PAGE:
KLue Issue 106 August 2007
Text: Robyn Eckhardt Photos: David Hagerman
The huge contributions of Malaysian Indians to the country's culinary culture bely the relatively small size of their community. Who among us doesn't experience the occasional belly-grumbling craving for a spicy banana leaf feast? Come late afternoon, is there any corner of the Klang Valley in which one can not find that streetside snack staple, deep-fried pulse fritters?
But man cannot live by turmeric fried fish and crispy vadai alone. The world of Indian Malaysian deliciousness is large and, in some instances, woefully uncharted. Two specialties that fly below the radar are chaat and palagaram.
On a Sunday evening, as the weekend draws to a close, a steady trickle of north Indians and Pakistanis pass through the entryway of Brickfield's Restoran Chat Masala. The humble shop's menu is packed with same-same standards like saag paneer and 'Indian Chinese' dishes but its short list of 'chaat specials' at the bottom right-hand corner is a chowhoundy find. In Hindi 'chaat' means 'to lick', and that's just what you'll want to do to your plate after sampling these small bites with big, exciting flavors that somehow sate and stoke the appetite all at once.
Puri, bite-sized rice flour puffs, arrive four to a plate. When an order is placed Chat Masala's chaat wallah pokes a hole in the top of each puff and fills them with - depending on whether he's making paneer or bhel or masala or panni chola puri - spicy garbanzo beans or tiny cubes of cheese or yogurt or a combination. On top goes tamarind gravy or fiery green chili-mint chutney or nothing at all. The icing on the cake is a shower of crispy orange sev (semolina noodles) and golden yellow fried dhal. The puri are accompanied by a cup of thin sauce made from tamarind, mint, and chilies.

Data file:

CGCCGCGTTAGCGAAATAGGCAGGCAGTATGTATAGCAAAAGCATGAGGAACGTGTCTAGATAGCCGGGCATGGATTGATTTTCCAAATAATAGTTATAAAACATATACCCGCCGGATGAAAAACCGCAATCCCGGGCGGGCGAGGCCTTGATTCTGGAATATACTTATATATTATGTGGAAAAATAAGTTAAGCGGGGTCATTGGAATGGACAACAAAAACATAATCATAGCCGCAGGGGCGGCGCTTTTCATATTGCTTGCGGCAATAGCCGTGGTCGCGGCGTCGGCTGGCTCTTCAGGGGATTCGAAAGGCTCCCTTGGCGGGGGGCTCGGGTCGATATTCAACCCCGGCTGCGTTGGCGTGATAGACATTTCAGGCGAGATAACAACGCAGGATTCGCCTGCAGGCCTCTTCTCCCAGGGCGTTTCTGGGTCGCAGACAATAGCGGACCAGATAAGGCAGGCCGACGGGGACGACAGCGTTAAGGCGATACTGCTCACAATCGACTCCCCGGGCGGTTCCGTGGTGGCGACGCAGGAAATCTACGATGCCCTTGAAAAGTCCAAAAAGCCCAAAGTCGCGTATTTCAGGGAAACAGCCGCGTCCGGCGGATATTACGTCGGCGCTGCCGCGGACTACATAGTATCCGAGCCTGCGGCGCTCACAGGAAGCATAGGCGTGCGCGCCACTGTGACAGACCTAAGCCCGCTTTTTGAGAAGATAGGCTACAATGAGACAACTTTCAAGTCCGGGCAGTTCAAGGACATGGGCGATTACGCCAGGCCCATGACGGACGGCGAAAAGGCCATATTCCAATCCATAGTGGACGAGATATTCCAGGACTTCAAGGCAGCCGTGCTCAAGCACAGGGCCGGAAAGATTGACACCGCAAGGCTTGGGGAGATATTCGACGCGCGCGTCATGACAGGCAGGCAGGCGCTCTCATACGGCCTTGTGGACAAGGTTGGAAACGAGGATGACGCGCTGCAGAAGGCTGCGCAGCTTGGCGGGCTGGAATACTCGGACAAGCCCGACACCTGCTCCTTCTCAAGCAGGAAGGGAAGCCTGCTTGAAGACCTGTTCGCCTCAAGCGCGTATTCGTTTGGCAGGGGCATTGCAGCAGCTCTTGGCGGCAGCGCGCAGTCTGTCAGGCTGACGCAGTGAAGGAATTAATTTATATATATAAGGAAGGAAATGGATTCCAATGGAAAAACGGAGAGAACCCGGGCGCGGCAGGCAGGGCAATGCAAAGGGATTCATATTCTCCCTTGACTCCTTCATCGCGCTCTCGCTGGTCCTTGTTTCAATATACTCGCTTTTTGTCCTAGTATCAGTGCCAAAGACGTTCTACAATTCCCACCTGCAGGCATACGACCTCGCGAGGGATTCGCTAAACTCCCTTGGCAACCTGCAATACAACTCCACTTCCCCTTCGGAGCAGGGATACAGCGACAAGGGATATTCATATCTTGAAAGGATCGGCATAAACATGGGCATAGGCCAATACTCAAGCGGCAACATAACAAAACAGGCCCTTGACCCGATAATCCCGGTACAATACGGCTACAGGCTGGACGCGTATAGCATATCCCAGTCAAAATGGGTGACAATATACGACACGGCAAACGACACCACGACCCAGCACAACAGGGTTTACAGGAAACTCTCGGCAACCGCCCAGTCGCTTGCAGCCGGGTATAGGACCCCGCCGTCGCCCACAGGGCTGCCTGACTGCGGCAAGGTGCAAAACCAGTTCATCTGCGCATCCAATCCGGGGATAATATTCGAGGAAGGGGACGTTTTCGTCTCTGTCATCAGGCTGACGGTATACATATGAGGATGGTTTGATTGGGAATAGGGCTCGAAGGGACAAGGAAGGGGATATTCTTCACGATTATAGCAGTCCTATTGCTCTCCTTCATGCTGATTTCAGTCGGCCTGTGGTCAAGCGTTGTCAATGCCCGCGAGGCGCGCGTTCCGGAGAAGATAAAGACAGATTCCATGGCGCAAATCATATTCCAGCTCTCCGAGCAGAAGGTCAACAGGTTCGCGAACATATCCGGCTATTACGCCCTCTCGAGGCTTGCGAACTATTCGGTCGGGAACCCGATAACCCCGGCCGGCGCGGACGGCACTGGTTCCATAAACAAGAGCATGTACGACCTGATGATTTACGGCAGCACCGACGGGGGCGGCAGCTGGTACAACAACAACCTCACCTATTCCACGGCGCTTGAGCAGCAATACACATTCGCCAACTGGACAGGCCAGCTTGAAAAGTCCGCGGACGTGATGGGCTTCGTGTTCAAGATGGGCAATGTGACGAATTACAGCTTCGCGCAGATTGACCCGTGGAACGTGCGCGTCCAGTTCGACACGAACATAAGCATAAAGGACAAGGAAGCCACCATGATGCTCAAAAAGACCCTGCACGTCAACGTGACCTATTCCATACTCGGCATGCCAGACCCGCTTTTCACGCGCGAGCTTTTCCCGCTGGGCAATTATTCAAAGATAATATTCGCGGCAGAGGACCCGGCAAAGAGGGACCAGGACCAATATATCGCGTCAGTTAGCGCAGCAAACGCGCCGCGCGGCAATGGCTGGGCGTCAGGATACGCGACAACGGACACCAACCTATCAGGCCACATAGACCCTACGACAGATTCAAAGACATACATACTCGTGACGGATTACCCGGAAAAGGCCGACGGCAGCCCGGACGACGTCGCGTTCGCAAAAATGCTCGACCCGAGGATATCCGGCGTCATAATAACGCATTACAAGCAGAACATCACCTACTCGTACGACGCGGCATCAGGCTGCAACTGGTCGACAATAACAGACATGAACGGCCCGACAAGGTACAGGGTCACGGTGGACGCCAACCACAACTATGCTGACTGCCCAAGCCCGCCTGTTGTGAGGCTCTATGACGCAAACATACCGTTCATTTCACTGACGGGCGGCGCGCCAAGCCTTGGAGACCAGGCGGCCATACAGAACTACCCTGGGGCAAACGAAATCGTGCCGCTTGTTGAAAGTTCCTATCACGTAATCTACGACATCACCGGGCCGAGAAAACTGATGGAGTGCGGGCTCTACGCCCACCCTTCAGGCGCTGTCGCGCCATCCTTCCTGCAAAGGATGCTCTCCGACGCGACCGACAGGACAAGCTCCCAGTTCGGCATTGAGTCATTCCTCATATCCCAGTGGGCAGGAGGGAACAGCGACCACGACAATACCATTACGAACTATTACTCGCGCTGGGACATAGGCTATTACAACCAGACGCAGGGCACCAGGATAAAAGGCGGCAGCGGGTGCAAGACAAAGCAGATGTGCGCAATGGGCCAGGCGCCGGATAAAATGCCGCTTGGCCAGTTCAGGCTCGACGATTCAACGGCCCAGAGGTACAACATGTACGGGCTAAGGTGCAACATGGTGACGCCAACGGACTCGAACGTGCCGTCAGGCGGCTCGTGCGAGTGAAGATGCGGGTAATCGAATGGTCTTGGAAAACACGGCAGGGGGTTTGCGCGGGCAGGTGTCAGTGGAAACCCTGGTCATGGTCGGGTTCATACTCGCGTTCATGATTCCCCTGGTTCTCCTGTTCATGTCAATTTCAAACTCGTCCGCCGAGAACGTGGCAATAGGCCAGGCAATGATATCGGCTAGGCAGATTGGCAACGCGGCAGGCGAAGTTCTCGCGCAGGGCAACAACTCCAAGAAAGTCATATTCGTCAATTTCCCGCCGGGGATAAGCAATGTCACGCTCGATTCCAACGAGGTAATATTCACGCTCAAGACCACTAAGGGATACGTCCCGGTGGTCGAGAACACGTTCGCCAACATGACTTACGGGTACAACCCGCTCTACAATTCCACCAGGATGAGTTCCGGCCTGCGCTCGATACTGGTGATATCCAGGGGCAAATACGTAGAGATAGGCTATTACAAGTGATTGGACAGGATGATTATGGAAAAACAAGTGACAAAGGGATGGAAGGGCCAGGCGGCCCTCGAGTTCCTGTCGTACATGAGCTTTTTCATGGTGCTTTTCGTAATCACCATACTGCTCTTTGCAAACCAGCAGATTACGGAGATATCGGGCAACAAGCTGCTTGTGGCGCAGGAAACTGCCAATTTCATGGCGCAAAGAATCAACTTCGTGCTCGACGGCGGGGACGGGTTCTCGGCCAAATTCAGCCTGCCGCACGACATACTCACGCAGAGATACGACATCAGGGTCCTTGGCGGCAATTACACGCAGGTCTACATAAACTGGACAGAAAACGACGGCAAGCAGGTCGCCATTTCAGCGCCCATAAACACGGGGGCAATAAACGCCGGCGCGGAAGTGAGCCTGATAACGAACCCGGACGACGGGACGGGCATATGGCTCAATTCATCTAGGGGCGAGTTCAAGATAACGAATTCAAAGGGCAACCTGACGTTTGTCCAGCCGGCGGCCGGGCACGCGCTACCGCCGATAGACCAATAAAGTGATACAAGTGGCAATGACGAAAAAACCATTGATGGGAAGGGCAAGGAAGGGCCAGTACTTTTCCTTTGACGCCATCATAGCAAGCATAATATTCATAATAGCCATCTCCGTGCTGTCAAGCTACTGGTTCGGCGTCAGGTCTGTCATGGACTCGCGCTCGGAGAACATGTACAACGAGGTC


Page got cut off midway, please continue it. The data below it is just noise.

In India chaat are made and eaten on the street. Puri like Restoran Chat Masala's are served one-by-one, and they must be popped into the mouth at lightning speed, before any sauce spooned over the top turns the delicate rice flour shells into a soggy mess. Chat Masala's restaurant setting and sauce-on-the-side set-up may allow for a more leisurely repast, but the snack's scrumptiousness induces gobbling in the end.
The restaurant's other chaat, like its salad of starfruit, orange, and cilantro leaves in a hot-and-minty dressing zippy enough to awaken one from even the most serious case of hot-season torpor, share's its puri's masterful combination of contrasting tastes and textures: sweet and tangy, salty and spicy, wet and dry, smooth-soft and crackly-crunchy. Chaat may be meant to be taken as a quick, light snack, but their addictive flavors never fail to inspire indulgence equivalent to a meal.
Just don't show up at 1 o'clock hoping to embark upon a chaat repast. Says Chat Masala's owner, 'We don't want to eat chaat for lunch, only in the evening and onward. And so I will not serve it before 4.'
As north Indians in the Klang Valley have their chaat, so Tamils have their palagaram (or palaharam). The word once described a class of foods prepared specifically as offerings for particular Hindu deities, but these days palagaram serve purposes both sacred and secular. While offered during prayers inside the temple, they're also taken outside as between-meal snacks, often accompanied by tea.
A post-lunch visit to Restoran Mohana Bistro in Klang's Little India finds customers munching on kolakatta, steamed rice-flour dumplings filled with sweetened lentils, which are a favorite palagaram of Lord Vinayagar, the Elephant God. Hanuman, Hindu monkey deity and symbol of physical strength and devotion, prefers vadai strung into a garland. On Mohana Bistro's menu are thairu vadai, a soft version of Hanuman's gram flour 'donut', soaked in and then doused with yogurt and dusted with crispy aromatics such as deep-fried curry leaves, chili flakes, and popped black mustard seeds.
Across the street at Asoka Curry House, a banana leaf-lined tray of spicy chickpeas delivered fresh from the kitchen to the restaurant's streetside palagaram station is quickly depleted. Meanwhile, orders are filled for more thairu vadai (a version much less 'wet' than Mohana Bistro's) and boli, featherweight gram flour 'crepes' perfumed with cardamom and filled with jaggery-sweetened mashed dhal. Unlike chaat, palagaram are served morning to night, though variety and availability increase exponentially come late afternoon.
Much like their northern Indian chaat cousins, palagaram boast an astounding mix of flavors and textures and an intense spice-forwardness that's bound to tickle even the most jaded palate.
Food of the gods, indeed.